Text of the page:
Words in a policy which describe certain specifications, limitations or modifications.
A clause in an insurance policy requiring an insured to carry a certain percentage, usually 80, 90 or 100 per cent of insurance in relation to the value of the property insured. If the insured fails to do this, when he agrees to be a self-insurer of all losses large or small in the same ratio as his failure to comply with the percentage required, is related to insurance required. For example, a building valued at $100,000 with an 80 per cent co-insurance clause would require insurance coverage of $80,000. If coverage is carried for only $40,000 then the insurer is a self-insurer or co-insurer for $40,000 of the $80,000, and the insurance company would be responsible for the same amount. This ratio would apply even is a loss were only $5,000. Then the insurance company would pay $2,500 and the balance or co-insurance penalty of $2,500 would be borne by the insurer.
Falling in of a building.
A vehicle or a ship collides when it strikes another object or another vehicle or ship. Collision insurance insures against loss so caused.
The sum of the loss ratio and the expense ratio of an insurer for a specific period.
Compensation based upon amount of production, e.g., independent insurance agents are compensated on the basis of a percentage of the premium. The percentage varies with different lines of insurance.
The action taken or the funds paid to make good the loss a person has suffered.
Comprehensive Automobile Coverage
An item of coverage in an Automobile Physical Damage policy insuring against loss or damage resulting from numerous miscellaneous causes such as fire, theft, windstorm, flood, vandalism, etc., but normally not including loss by collision or upset.
Comprehensive Personal Liability
A form of liability insurance for individuals which insures the policyholder in the event he has become liable to pay money for damage or injury he has caused to others. This form does not include automobile liability, but does cover almost every activity of the policyholder except those which arise form the operations of a business. Hence "Personal" liability.
Any form of insurance required by law, e.g., Workers' Compensation Insurance must be in effect before certain workers' may be hired; certain Auto coverages.
A contract for the sale of property where the seller retains title until all conditions have been fulfilled (usually payment in full under an instalment plan.) In real estate, conditions may apply to seller (vendor) and purchaser. See Also Hire-Purchase Agreement.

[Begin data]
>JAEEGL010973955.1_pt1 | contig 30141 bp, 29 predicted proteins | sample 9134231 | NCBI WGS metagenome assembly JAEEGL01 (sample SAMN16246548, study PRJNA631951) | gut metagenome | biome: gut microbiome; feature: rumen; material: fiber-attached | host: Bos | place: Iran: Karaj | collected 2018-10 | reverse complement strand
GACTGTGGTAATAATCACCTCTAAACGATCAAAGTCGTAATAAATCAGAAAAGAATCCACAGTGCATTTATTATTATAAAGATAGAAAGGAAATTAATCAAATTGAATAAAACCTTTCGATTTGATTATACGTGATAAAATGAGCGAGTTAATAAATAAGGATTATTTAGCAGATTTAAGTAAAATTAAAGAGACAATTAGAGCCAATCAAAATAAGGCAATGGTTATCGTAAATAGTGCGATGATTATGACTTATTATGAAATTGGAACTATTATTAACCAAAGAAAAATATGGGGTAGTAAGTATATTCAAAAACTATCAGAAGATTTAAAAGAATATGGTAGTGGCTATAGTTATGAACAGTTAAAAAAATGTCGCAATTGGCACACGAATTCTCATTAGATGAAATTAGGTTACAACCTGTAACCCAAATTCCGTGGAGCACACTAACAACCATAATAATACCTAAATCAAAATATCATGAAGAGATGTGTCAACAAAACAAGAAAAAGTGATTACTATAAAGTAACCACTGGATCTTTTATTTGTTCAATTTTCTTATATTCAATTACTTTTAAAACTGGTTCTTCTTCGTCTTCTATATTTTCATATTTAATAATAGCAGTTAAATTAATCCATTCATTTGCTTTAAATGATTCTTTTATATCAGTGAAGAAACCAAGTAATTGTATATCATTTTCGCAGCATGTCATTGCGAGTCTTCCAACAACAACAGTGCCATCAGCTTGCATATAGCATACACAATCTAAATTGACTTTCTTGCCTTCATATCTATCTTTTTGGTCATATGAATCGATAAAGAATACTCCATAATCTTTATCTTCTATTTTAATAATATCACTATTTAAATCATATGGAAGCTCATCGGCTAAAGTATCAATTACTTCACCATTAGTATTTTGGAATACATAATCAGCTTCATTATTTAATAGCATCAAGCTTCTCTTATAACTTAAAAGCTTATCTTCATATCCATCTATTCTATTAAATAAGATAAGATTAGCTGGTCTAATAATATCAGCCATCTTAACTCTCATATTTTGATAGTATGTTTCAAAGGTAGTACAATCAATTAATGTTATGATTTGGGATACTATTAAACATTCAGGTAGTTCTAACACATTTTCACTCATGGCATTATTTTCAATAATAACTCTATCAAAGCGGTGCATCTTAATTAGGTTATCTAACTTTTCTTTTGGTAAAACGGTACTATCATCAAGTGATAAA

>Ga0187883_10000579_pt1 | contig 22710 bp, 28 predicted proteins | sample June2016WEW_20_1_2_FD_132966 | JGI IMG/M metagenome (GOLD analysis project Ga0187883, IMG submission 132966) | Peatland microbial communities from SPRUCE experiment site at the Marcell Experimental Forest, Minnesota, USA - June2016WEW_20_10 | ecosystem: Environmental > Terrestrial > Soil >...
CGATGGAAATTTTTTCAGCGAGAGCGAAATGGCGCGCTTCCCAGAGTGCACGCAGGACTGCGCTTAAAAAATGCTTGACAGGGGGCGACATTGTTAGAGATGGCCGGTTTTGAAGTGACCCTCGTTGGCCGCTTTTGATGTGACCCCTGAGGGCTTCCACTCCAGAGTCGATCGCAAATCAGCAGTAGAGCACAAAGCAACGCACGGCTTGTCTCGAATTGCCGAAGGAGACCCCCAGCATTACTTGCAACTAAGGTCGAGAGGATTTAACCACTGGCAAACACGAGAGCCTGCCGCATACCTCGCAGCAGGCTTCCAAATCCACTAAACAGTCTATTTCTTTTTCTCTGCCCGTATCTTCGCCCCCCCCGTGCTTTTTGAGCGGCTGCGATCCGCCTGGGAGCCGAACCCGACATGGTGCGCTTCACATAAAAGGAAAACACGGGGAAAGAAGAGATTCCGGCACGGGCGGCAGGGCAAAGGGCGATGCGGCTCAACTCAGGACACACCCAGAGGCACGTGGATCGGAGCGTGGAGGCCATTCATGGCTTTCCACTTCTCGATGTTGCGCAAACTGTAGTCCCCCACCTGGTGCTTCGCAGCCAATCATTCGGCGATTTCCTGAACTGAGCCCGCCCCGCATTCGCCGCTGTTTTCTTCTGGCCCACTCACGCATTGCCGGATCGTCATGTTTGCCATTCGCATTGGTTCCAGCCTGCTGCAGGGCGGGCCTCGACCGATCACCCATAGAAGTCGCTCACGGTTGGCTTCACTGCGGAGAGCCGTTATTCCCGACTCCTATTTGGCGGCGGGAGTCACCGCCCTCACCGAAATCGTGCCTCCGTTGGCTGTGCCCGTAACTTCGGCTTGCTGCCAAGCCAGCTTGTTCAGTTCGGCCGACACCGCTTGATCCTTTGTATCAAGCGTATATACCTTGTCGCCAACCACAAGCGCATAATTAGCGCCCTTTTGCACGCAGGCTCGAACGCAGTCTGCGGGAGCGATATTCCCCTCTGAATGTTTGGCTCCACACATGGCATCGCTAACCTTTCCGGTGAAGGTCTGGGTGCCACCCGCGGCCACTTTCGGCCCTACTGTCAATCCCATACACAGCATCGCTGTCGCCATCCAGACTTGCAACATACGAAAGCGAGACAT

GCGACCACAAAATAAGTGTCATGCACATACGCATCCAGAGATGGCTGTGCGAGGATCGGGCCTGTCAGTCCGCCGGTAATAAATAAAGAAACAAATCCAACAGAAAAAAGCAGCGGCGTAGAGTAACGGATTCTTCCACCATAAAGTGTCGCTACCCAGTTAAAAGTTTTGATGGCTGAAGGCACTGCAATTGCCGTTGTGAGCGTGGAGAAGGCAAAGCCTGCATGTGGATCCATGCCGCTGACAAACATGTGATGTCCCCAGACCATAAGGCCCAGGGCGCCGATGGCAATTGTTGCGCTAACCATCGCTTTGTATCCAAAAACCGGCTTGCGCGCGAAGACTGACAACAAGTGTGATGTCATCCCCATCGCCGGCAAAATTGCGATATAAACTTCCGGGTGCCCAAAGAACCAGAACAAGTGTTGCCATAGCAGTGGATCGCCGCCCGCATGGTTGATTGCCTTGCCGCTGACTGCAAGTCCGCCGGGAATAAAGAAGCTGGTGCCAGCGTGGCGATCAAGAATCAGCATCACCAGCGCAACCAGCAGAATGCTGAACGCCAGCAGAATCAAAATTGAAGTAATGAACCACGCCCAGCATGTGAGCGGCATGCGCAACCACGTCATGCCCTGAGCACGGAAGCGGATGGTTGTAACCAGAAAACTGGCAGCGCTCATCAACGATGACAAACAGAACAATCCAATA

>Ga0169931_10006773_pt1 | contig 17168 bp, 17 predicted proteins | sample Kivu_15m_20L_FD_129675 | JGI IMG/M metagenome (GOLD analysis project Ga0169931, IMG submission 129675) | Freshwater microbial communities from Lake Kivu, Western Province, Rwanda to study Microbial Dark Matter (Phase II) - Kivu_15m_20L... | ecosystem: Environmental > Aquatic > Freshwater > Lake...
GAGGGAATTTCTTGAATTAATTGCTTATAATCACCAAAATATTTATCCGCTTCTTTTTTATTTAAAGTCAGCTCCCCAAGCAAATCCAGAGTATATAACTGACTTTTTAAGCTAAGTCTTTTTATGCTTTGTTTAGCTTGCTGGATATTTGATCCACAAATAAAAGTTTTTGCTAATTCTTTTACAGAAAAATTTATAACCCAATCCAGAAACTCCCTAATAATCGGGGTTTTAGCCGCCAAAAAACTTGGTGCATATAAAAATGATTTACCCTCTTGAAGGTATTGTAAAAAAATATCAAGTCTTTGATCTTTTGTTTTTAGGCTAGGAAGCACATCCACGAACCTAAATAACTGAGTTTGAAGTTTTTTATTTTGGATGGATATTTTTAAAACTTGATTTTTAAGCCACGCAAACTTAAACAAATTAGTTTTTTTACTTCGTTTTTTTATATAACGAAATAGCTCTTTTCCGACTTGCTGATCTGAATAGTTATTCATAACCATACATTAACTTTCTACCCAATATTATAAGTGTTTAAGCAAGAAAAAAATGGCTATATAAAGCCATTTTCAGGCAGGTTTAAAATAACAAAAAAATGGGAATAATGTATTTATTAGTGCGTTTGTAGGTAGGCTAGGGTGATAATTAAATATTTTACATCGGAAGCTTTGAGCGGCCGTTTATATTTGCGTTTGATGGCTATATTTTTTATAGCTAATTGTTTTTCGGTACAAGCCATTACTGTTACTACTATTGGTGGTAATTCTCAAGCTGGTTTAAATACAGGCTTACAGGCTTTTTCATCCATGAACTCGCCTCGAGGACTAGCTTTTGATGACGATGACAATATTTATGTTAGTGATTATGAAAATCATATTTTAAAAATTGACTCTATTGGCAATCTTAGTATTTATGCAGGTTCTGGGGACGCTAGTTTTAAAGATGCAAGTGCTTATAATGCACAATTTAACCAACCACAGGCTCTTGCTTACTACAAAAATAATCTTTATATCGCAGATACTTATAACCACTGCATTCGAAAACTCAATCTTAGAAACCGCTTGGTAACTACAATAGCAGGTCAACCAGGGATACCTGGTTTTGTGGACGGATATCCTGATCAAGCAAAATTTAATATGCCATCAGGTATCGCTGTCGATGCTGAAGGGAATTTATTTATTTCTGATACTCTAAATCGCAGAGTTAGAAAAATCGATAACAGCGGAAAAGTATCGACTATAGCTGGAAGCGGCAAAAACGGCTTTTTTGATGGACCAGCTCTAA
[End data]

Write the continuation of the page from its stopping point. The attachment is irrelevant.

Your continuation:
Conditions of the Contract
Articles in contract defining or describing terms, responsibilities of owner and contractor, performance and payment schedules, and the like.
Is the individual ownership of a single unit in a multiple unit building or group of buildings, together with a percentage interest in that part of the total property owned jointly by all unit owners. In an apartment building, each apartment would be a unit and the stairways, pathways and parking areas would be in common ownership. Condominium property requires special insurance treatment.
The word "consequential" means something following as an effect or result. It is an indirect result of the occurrence that causes the loss.
The difference between a direct loss and a consequential loss can be seen in the destruction of a power station by wind. The damage to the power station is a direct loss by wind. There is actual physical damage directly resulting. The destruction of the power station also interrupts the generation of power by the station. For example, a cold storage plant is without electrical power. Foodstuffs spoil as a result or as a consequence. This is a consequential loss, not a direct loss.
Constructive Total Loss
A partial loss but where the damage is so extensive that repairs would cost as much or more than the repaired property would be worth, or the limit of insurance.
The rate for insurance of the contents of a building as distinguished from the rate for insurance on the building itself.